January 17, 2009

Shrinking Tibetan Glacier Threatens Water Shortages

Roughly 2 billion Asians will experience water shortages in the coming decades as global warming diminishes glaciers on the Tibetan Plateau, scientists warned on Friday.

The plateau has more than 45,000 glaciers that accumulate during the region's snowy season, before they drain into Asia's main rivers, which include the Yellow, Yangtze, Brahmanputra and Mekong. Some scientists refer to the plateau as the "Third Pole" due to its massive glacial ice sheets.

However, temperatures on the plateau are rising at twice the rate of other parts of the world, according Lonnie Thompson, an Ohio State University glaciologist who for decades has gathered ice cores from glaciers around the world.

As these higher temperatures cause the glaciers to melt at faster rates, Asians have developed a false sense of security about the area's water supplies, he said.

Should the melting continue at current levels, two-thirds of the plateau's glaciers will likely disappear by 2050, he said during a meeting on climate change at the Asia Society in Manhattan.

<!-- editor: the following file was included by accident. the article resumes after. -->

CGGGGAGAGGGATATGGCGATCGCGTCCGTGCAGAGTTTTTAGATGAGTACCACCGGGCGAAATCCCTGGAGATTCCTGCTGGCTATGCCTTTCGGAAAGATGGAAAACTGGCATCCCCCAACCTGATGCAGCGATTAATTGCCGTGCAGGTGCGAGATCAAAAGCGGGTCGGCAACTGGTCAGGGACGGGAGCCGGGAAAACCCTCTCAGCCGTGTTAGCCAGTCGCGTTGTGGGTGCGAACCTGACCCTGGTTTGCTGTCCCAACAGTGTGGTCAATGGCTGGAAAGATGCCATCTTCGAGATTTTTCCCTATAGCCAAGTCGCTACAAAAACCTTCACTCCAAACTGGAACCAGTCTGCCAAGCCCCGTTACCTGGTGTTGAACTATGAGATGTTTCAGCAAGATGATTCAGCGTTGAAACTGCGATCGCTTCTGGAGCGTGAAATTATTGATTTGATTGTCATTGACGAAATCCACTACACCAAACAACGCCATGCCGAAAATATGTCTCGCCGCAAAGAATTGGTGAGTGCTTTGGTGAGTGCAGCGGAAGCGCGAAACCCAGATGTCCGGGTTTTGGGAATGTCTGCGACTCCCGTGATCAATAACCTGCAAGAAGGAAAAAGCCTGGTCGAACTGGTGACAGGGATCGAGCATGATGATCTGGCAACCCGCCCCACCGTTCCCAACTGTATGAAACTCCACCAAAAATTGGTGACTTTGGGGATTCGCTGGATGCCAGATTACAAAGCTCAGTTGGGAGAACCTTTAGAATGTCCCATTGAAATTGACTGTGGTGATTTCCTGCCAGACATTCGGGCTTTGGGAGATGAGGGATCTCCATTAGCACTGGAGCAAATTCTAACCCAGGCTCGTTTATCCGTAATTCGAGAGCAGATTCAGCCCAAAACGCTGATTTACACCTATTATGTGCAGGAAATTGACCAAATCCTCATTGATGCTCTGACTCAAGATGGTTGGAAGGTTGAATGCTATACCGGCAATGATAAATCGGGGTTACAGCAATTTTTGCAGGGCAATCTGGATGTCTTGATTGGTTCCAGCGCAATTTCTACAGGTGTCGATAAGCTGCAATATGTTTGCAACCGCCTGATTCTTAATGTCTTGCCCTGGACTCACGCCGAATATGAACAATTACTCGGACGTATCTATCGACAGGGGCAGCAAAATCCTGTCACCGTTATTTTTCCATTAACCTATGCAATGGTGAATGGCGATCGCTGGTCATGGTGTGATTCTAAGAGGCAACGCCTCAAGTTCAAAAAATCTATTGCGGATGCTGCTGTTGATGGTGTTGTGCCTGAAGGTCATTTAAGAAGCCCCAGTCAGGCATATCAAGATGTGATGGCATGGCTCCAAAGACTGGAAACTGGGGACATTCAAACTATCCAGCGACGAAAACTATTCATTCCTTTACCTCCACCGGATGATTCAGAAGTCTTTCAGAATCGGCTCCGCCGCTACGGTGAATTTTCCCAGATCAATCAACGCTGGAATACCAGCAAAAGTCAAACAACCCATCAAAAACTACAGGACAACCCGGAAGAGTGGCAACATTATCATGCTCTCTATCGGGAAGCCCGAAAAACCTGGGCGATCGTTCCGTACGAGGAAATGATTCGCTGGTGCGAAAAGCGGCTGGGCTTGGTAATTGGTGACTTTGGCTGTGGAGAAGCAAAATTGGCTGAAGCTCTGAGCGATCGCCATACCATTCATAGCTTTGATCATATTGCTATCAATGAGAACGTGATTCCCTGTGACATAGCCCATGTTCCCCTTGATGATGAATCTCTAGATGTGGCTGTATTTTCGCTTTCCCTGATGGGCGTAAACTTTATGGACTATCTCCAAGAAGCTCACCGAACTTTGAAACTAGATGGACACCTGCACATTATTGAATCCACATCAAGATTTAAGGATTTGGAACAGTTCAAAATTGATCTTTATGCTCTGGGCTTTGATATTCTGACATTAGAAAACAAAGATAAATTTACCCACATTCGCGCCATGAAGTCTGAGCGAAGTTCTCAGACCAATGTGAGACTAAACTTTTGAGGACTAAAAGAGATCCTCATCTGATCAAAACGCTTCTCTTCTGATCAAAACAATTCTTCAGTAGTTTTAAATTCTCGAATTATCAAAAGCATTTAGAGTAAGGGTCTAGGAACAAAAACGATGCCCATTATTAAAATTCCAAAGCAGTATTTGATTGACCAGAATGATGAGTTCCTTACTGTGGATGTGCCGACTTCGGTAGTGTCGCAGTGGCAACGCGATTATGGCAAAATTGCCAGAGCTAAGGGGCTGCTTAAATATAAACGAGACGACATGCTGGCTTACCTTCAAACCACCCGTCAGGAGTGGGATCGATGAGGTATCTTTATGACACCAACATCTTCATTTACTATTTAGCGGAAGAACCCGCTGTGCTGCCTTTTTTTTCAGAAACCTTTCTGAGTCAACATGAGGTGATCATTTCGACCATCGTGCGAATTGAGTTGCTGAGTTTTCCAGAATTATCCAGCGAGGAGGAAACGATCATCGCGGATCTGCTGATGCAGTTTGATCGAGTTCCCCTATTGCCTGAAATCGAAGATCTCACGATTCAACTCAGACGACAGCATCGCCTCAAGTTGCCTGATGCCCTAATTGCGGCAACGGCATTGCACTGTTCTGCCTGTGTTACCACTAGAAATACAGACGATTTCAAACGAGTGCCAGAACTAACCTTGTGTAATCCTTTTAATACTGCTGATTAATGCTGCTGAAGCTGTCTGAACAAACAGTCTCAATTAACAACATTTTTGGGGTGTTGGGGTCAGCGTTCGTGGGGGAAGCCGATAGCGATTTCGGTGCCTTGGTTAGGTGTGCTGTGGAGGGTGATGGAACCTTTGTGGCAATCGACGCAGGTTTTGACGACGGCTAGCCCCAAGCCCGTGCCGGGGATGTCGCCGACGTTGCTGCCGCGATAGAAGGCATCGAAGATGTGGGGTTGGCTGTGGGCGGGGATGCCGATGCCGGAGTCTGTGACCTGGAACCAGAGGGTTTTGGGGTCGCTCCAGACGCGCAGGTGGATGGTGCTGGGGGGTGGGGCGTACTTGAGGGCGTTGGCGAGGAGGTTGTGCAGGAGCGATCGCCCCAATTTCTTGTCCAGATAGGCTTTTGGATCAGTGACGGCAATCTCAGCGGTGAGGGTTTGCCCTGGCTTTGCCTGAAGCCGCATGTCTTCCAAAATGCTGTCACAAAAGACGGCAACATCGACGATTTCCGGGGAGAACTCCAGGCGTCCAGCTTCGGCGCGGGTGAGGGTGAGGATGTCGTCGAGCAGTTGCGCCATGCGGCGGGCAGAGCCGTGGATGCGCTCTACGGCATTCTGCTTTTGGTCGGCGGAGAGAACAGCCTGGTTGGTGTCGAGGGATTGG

However, those who depend on the water will begin to see dwindling supplies long before then, he said.

"The scary thing is that a lot of structures, cities and lifestyles that have been developed in the region over the last 100 years were based on an abundance of water," Thompson said.

Nearly 2 billion people in India, China, Pakistan, Bangladesh and Bhutan would experience water shortages as the rivers slow, said Geoff Dabelko, director of the environment and security program at the Woodrow Wilson International Center for Scholars, during an interview with Reuters.

Himalayan Nomads who depend upon yaks for food will also be threatened as deserts have already encroached on the yaks' grasslands, said filmmaker Michael Zhao, who has worked in the region.

Rising sea levels from the melt could also affect eastern China's coastal cities. And the shortages could even lead to new wars over the region's scarce resources, Robert Barnette, a professor of Tibetan studies at Columbia University, said at the meeting.

In some cases, dams built to contain the melted water can help.  However, these are typically substandard solutions due to local opposition from residents and people downstream from the structures, said Thompson.

The scientists said a worldwide agreement to reduce greenhouse gas emissions from tailpipes, smokestacks and the burning of forests could ultimately help slow the melting.


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